It is my habit to read three or more books in various stages of completion so I have a choice to suit my frame of mind and physical circumstance.
The most intriguing of the books I am currently reading is The 10,000 Year Explosion: How Human Civilization Accelerated Human Evolution by Gregory Cochran and Henry Harpending. I might not have found out about this book as I did, even before it was published, were it not for Professor Harpending and I being descended from a common ancestor, Gerret Hargerinck of Nieuwenhuys, Netherlands, born in 1640. Gerret and his sons, Jan and Hendrick, emigrated to Nieuw Amsterdam, now New York City. The family changed the name a few times until it settled on ‘Harpending,’ with branches of the family spreading out to upstate New York, to Kentucky and to one or two of the northern tier states, plus Utah where my distant cousin Henry now lives. My branch settled in Kentucky, then my maverick great-grandfather migrated to California in the 1850s..
The first thing I like about the book is that it challenges current wisdom in its field and related fields. These would be, as far I can tell: human biology, evolutionary biology in humans and other living forms, anthropology, history, human genetics and possibly others.
The second thing I like about the book is that it appeals to my own brand of common sense. Other than where it necessarily uses the language of science to buttress its authors’ assertions, it is breezy and easily understood by this non-scientist.
There is already a buzz about it on the internet, much of it positive, as far as I can see, but some negative because it seems to violate some currently held views on the nature of being human.
I am halfway through the book and will not discuss it further here; my purpose, as usual, is to bring something interesting to the attention of the readers of this journal. And, there is plenty enough discussion about the book available on the Internet.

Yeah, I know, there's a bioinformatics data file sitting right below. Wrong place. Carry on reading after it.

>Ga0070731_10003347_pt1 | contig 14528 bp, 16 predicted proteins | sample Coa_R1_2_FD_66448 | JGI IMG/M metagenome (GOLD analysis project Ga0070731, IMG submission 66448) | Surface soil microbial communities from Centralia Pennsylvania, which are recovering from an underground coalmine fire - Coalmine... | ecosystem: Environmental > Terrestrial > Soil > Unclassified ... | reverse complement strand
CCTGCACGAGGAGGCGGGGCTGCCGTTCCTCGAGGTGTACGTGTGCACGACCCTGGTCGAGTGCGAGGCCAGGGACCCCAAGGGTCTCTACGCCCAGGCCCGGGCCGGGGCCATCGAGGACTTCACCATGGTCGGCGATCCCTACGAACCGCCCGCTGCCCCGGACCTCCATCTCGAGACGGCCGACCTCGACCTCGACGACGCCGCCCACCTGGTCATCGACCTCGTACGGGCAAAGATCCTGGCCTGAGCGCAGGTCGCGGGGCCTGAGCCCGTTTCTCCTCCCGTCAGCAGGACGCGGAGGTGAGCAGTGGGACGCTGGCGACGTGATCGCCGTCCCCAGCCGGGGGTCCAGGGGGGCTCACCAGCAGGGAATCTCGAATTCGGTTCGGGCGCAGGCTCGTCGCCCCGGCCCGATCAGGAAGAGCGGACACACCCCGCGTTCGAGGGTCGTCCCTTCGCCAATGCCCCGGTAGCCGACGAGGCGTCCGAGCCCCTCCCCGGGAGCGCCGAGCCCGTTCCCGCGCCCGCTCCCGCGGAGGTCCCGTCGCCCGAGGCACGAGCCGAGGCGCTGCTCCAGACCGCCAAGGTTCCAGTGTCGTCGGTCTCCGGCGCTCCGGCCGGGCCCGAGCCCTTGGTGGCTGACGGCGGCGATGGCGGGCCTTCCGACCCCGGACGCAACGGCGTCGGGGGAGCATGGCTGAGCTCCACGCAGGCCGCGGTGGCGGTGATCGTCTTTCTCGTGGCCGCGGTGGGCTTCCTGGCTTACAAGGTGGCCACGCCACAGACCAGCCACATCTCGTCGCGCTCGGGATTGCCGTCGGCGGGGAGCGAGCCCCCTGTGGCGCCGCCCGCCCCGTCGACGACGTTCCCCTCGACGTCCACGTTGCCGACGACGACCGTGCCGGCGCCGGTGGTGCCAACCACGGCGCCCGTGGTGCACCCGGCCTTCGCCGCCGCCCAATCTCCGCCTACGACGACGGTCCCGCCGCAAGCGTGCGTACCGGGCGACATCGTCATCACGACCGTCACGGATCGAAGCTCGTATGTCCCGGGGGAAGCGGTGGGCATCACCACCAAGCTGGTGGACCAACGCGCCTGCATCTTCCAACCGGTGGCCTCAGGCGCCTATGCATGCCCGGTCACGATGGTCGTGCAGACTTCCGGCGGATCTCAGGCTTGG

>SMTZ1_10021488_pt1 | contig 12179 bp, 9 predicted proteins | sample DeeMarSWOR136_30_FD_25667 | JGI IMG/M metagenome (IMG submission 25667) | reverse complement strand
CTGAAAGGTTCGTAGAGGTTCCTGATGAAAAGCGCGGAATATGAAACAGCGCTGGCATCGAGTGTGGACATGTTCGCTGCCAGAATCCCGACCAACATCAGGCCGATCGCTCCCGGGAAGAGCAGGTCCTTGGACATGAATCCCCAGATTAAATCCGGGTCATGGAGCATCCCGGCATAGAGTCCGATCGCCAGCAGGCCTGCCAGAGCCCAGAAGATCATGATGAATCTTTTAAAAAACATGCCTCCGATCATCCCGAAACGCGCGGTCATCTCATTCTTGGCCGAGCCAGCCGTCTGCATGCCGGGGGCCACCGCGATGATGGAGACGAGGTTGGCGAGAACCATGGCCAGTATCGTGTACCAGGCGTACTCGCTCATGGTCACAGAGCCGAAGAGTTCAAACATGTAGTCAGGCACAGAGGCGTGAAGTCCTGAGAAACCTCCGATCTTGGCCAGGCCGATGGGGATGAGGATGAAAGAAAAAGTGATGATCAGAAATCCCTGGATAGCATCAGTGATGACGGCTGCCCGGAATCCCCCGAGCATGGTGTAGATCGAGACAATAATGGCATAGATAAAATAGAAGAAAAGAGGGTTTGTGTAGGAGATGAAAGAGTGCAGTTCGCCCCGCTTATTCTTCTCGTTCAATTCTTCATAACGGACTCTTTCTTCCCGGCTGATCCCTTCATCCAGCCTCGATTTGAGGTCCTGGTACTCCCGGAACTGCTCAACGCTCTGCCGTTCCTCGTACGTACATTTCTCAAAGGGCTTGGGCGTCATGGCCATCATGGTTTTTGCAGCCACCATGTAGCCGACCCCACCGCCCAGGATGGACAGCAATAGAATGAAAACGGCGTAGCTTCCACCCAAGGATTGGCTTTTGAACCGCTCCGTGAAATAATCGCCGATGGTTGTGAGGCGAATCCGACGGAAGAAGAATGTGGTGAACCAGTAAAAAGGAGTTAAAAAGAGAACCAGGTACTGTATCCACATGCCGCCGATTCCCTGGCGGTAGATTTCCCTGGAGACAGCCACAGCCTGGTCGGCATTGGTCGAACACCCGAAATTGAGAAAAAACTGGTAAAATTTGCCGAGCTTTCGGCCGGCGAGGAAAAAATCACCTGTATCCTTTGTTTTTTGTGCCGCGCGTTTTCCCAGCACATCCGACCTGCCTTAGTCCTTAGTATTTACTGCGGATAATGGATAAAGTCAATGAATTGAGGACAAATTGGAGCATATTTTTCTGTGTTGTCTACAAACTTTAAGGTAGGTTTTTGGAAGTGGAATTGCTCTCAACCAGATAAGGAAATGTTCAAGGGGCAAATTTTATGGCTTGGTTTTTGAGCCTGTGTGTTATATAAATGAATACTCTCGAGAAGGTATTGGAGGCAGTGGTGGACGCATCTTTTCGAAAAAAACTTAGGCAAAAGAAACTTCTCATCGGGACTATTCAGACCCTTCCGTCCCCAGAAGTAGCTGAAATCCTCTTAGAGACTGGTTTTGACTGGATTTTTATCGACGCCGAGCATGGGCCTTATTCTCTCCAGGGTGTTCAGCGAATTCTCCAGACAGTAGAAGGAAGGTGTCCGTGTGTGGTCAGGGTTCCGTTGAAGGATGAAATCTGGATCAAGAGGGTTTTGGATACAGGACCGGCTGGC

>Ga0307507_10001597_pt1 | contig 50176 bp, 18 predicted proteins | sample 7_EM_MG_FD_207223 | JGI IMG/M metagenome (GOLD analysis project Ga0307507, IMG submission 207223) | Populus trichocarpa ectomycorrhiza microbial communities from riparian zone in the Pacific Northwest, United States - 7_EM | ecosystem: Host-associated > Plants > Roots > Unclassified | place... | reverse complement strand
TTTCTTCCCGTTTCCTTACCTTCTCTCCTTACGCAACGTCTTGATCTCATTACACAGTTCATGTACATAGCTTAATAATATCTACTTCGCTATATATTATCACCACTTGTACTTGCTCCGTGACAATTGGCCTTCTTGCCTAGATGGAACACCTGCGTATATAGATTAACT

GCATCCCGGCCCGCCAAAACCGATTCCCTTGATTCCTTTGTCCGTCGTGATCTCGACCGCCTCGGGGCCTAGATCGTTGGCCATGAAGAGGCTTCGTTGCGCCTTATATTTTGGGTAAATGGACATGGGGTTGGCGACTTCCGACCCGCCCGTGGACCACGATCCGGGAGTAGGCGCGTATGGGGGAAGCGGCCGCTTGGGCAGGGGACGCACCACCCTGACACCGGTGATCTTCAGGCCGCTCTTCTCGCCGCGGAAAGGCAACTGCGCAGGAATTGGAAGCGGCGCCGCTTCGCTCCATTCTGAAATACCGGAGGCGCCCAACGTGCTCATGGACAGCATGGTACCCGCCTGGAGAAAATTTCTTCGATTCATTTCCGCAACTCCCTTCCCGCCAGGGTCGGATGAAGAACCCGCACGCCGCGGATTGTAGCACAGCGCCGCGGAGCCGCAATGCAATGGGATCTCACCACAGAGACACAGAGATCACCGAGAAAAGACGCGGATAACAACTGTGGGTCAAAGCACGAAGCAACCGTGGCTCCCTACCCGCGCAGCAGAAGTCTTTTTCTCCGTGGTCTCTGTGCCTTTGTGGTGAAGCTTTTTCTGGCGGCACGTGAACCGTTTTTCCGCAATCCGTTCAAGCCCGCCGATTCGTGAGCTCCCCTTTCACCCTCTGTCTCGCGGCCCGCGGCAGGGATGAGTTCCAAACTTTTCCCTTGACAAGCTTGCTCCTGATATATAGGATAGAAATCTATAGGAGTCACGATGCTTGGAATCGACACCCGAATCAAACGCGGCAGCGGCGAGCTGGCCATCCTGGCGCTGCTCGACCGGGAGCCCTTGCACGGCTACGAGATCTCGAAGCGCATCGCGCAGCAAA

I have not yet read the book in full, but I can recommend it to parents and others who feel (or know) that a family member or friend has any degree of autism. It is a very intimate account of a mother’s experience in guiding her autistic child through schools and through all manner of social circumstances where people are carelessly ignorant about, even antipathetic to, children with this condition. It is very soulful.
Upon reading the first several pages I became weary with the anticipation I was about to read another novel about the feelings of women. I like an action or adventure story every once in a while, and these have been few in my reading group.
I persisted, however, as I always do and soon became absorbed in the stories presented here, containing as much as wonderful poetry as polished prose.
The main character, a woman of India (as are almost all the characters) is 45, unmarried and wanting to change her life for a variety of reasons, well described throughout the book. She takes a train trip, traveling in the “Ladies Coupé,” a compartment for women unaccompanied by men. Her purpose is to learn from these women, of varying ages and circumstances, in order to make a decision about her own life.
The stories of the other women’s lives are at least as interesting and compelling as her own, and we are treated to a look at various facets of Indian life and culture, both attractive and unattractive to this reader.
One woman’s chapter was extraordinary: Chapter 6, “Oil of Vitriol.”
This woman is educated as a chemist but is reduced to teaching chemistry at the high school where her husband is headmaster. The chemical metaphors and poetry of this woman’s thoughts are alone worth the reading of the book. An example:
Arsenic. Her name was Kalavati. With grey hair and a turmeric tinted face. Teacher of mathematics and a poisoner of minds. Reeking of garlic and with a temperament that verged on the extreme. Arsenic knew nothing of the middle path, the in-between stage. Either she was your best friend or your worst enemy.
…[T]etrasulpur tetranide. The trickiest of the lot. Nawaz…changed his colour with the temperature of the room. Vociferous when there was a general discussion; sitter on fences when opinion was divided, and almost invisible when an argument reached its climax. While he was stable enough, he could also explode in response to any sudden friction…
As I finish these books, others will replace them. Candidates: King Lear by Shakespeare; Working, by Studs Terkel, lent to me by a fellow writer in the Stockholm Writers Group; Rasero, by Francisco Rebolledo, sent to me by a fellow reader in the U.K. through our membership in BookCrossing; and, The Edge of Reality, by Debra Hagan Dillinger whom I met on the internet.